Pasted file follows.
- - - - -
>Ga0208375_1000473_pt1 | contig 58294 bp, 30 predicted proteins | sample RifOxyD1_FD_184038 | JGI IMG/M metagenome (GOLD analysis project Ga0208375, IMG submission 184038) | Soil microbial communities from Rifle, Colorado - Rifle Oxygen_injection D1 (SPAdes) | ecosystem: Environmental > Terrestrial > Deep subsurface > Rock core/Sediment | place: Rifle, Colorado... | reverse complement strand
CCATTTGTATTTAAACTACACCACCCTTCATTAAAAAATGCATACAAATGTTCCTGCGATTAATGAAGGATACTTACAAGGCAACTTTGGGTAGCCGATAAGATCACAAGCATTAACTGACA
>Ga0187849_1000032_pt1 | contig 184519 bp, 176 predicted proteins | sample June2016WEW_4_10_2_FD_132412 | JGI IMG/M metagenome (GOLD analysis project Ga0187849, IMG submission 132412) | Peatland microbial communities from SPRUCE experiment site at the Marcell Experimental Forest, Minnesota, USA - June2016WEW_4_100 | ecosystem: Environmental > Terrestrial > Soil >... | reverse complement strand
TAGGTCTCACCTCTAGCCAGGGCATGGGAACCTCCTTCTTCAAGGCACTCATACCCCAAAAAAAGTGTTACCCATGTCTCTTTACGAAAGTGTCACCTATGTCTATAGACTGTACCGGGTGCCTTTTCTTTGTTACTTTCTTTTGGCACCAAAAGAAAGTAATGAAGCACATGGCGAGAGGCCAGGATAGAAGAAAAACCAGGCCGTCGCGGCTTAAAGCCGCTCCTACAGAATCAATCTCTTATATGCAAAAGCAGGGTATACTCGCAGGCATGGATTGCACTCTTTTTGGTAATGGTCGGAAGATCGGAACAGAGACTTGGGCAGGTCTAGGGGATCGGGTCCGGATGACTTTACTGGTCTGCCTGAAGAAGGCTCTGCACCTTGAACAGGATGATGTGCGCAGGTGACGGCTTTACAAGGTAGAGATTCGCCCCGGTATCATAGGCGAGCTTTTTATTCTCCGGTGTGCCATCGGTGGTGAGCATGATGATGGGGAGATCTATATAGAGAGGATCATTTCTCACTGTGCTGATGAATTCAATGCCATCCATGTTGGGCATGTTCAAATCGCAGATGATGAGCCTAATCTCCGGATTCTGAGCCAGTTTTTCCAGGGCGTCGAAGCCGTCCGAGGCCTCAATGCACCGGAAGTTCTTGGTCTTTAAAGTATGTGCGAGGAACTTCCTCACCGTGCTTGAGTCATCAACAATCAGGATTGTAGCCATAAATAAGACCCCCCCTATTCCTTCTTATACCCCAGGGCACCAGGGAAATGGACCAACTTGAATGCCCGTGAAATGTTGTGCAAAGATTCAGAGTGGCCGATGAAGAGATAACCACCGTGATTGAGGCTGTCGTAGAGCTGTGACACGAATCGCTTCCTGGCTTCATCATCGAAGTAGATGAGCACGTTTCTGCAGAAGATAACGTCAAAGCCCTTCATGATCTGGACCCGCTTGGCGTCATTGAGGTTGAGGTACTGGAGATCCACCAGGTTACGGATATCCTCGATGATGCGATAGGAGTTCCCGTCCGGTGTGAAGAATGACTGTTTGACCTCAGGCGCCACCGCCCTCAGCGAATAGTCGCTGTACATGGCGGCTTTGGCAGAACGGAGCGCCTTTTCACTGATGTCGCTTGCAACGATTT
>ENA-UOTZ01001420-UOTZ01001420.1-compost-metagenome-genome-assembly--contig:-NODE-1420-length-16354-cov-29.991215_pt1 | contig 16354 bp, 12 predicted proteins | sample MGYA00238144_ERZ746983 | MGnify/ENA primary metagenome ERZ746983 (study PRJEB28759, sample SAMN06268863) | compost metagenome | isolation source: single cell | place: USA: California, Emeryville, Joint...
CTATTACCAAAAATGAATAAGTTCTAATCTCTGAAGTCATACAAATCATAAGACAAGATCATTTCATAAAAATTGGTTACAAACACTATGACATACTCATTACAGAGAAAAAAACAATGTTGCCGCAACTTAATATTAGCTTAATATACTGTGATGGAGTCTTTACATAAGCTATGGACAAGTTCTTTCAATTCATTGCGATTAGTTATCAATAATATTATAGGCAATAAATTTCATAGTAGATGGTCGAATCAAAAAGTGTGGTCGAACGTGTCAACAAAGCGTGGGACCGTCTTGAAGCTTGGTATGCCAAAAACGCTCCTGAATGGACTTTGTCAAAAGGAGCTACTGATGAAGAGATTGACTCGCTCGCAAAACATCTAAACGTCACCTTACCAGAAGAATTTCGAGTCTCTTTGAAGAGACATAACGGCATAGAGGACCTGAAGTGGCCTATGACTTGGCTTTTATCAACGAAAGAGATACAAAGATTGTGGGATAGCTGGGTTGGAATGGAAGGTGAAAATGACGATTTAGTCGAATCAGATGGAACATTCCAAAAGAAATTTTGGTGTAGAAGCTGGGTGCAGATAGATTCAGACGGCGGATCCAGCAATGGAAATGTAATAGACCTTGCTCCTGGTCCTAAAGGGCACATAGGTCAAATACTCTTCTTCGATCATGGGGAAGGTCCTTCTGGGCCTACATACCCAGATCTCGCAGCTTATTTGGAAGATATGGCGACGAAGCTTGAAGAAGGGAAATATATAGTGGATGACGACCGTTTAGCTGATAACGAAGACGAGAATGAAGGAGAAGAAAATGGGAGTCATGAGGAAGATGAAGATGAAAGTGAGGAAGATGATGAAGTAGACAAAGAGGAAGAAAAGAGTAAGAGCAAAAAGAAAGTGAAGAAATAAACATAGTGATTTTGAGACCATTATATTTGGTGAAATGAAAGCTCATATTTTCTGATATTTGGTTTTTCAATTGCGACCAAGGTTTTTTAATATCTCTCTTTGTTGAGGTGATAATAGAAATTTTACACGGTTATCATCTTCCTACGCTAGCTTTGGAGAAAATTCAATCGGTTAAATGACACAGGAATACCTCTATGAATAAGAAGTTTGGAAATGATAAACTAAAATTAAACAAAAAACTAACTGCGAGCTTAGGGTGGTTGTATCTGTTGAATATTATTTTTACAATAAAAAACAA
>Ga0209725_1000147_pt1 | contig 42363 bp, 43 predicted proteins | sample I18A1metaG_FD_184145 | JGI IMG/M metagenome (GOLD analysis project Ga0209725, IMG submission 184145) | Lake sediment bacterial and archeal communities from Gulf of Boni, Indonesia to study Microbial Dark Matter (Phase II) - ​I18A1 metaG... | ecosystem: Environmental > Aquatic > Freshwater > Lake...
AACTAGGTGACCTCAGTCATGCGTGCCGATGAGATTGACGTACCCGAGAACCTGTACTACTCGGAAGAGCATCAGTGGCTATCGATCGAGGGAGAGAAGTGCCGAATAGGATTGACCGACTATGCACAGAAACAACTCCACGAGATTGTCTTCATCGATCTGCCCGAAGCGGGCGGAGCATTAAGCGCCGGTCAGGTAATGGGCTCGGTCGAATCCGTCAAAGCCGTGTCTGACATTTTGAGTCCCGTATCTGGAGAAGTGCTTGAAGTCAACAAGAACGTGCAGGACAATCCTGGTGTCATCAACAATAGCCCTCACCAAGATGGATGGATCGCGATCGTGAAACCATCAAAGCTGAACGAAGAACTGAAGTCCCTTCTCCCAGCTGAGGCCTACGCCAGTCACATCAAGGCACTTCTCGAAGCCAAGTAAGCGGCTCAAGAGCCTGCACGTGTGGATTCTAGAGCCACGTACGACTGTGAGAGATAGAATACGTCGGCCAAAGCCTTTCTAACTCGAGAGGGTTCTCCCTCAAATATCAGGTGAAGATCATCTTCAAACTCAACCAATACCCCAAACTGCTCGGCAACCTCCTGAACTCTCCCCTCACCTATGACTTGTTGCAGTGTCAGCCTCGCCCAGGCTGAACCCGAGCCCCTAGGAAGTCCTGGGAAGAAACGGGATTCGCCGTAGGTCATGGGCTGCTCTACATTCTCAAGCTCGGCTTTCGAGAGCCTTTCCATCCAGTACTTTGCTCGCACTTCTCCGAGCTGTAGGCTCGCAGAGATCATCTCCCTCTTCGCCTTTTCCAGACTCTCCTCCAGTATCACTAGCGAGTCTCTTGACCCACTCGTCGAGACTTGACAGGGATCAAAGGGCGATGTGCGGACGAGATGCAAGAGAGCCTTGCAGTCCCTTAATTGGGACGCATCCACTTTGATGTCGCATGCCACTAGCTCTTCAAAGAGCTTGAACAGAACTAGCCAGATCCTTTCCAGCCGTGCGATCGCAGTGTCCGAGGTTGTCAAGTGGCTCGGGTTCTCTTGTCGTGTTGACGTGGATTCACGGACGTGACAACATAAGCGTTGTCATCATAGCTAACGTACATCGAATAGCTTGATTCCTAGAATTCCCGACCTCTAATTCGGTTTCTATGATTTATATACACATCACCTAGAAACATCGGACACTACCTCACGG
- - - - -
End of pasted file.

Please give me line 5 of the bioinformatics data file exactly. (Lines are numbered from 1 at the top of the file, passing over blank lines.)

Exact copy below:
>ENA-UOTZ01001420-UOTZ01001420.1-compost-metagenome-genome-assembly--contig:-NODE-1420-length-16354-cov-29.991215_pt1 | contig 16354 bp, 12 predicted proteins | sample MGYA00238144_ERZ746983 | MGnify/ENA primary metagenome ERZ746983 (study PRJEB28759, sample SAMN06268863) | compost metagenome | isolation source: single cell | place: USA: California, Emeryville, Joint...